| It’s just an old barn next to a busy road. Four tall walls and galvanized metal for a roof. Logs make the structure’s base. Main body finished with milled lumber. It stands empty and watches cars go by. |
Built as a workhorse, a pioneer during the beginnings of agriculture in Fairbanks. Now it leans and sways and shows daylight where it shouldn’t. But the boards have aged handsomely sporting a fine grain of oranges and browns like an expensive tweed jacket. A well used jacket with patches. o
Front door ran off a long time ago leaving a light orange scar to the right of the opening. It must have been a stormy affair with a windy suitor that left it in ruins after making false promises.
Barn stands solemnly watching fields still being worked. Glory days remembered when it could show those young whippersnappers a thing or too about farming. Proud metal roof still protects it from snow. Glaring back at fierce winter storms, shakes a defiant silvery fist in triumph.
But wait, there is another building very close. A shy little log cabin. It’s easy to overlook because it’s slowly sinking into the soft muck of permafrost. These two were partners before there were new-fangled automobiles whizzing by on the road in front of them.
Boards rock back and forth. Wind whistles though their tired rumpled bones telling the same stories over and over in scratchy voices. These two sourdough pioneer buildings sit together and rock away their days.
Who Built the Barn and Cabin?
His name was Desjardins. Desjardins means ‘the gardens’ in French. Charles Dejardins was French-Canadian. He spent his savings on a train ride from St. Arsene, Quebec to Alaska with plans to make his fortune in the 1898 gold rush. He almost starved but landed in Fairbanks. The last stop before returning home in defeat.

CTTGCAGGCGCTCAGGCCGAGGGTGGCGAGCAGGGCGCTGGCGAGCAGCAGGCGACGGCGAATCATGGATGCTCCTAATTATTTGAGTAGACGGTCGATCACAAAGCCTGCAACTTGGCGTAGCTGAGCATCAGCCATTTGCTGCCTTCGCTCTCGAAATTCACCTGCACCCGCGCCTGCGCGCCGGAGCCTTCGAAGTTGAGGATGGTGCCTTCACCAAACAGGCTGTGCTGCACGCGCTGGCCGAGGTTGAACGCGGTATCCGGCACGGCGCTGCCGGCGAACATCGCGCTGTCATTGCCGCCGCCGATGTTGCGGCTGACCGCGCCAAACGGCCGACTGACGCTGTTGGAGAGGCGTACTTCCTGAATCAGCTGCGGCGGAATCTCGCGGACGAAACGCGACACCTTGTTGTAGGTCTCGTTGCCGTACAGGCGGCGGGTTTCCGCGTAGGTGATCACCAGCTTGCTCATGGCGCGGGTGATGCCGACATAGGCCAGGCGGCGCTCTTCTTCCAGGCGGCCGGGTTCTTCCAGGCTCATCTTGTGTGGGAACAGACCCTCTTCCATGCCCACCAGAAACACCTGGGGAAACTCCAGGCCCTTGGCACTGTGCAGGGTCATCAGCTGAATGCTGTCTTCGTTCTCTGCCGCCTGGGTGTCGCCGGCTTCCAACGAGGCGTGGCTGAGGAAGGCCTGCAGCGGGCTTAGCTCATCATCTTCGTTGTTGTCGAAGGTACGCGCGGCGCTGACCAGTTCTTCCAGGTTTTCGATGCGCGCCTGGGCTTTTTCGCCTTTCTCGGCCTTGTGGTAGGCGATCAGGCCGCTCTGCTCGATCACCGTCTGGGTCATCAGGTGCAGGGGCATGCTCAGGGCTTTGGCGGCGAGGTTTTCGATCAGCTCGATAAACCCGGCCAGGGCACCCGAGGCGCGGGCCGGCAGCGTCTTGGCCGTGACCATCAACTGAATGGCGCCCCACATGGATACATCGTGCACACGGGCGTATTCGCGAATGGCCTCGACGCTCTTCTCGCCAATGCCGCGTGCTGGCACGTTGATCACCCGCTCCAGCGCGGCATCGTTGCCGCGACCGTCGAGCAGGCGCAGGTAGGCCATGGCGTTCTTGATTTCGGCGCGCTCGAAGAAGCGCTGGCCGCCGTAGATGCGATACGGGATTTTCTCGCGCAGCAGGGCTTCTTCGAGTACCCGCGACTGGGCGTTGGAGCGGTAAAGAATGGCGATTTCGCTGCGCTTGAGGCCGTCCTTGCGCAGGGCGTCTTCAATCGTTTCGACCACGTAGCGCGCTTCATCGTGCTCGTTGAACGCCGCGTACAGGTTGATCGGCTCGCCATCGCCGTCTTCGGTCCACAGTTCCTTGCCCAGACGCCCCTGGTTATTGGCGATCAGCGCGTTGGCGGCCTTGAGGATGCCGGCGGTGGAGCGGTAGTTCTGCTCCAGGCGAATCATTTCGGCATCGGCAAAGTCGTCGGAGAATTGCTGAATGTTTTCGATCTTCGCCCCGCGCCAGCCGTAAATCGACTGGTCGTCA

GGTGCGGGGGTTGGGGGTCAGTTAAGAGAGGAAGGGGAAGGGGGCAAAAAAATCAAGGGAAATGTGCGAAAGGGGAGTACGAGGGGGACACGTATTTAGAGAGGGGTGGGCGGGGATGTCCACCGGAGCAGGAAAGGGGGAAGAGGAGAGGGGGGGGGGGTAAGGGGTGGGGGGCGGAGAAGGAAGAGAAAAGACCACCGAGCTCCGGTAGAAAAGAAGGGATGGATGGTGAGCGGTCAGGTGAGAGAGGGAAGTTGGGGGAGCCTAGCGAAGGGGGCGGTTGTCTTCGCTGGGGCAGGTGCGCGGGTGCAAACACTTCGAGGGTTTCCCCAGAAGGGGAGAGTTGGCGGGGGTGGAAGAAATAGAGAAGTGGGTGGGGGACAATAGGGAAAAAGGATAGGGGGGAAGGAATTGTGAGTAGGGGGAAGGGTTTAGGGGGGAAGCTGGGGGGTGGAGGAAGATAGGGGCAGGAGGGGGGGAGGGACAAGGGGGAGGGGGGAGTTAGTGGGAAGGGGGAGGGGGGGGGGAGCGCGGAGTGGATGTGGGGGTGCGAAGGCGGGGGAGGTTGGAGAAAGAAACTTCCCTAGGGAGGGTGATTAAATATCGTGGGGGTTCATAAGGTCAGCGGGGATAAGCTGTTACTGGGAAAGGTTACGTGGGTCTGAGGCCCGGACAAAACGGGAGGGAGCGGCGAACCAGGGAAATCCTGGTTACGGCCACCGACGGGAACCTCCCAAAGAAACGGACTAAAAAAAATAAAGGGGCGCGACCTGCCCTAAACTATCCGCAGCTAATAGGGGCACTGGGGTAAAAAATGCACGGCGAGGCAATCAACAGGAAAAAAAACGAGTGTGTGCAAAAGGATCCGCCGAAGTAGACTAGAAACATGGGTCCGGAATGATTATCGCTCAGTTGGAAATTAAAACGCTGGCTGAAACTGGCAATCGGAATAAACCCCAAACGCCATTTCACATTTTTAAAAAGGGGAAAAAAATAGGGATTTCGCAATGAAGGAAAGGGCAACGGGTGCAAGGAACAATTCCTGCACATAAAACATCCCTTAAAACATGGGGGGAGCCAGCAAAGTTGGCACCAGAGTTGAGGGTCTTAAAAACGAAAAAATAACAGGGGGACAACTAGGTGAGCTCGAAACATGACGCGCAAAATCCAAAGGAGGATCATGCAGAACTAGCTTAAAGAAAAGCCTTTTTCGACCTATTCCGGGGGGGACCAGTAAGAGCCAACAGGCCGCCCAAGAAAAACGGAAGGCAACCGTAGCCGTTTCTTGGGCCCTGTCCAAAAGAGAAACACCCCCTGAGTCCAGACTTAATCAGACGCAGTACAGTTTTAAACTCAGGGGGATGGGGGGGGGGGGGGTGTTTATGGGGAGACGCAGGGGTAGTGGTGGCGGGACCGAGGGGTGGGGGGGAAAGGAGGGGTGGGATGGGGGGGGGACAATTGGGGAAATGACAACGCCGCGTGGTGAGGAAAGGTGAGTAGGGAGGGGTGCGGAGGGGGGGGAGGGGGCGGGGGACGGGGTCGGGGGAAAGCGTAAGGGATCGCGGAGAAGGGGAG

An idea occurred to him and it grew into a cabin and barn outside of town. He noticed it took months for food to reach Fairbanks. In 1910 steamers and riverboats couldn’t bring fresh greens without spoiling. But Charles Desjardins could grow them. He found his gold in the soil, cultivating it. Fresh green produce.
He chose a fine parcel of land and cleared the trees. Built a tiny log cabin so it would be easy to keep warm. The barn took more time. Started with a log base and finished the structure with milled lumber until it stood stately behind his cabin in triumph.
Charles brought nuggets of wisdom about farming from his home in Quebec. Profits from his first mother lode of fresh produce (plus hay for their horses) set him up for the winter. Lush greens were a precious commodity to his adopted Fairbanks community.
One hundred years later, bare bones of barn and cabin still stand at 2.5 mile Farmers Loop Road in Fairbanks. Boards sag and groan with memories of long, cold, lonely winters followed by intense grueling hard work during summer days.
These building remnants aren’t a sad sight. Not at all. They are a symbol of accomplishment. A flag of encouragement. Symbolic of the Alaskan spirit that endures hardship and succeeds against impossible odds.
Charles found his gold by providing for the people in his community.
An artist built this homestead in 1947. He lived off the land, trapped and survived harsh winters. His paints froze so he chose to draw with words. Prose and poems earned him awards, fellowships and national recognition. His powerful vision inspires many.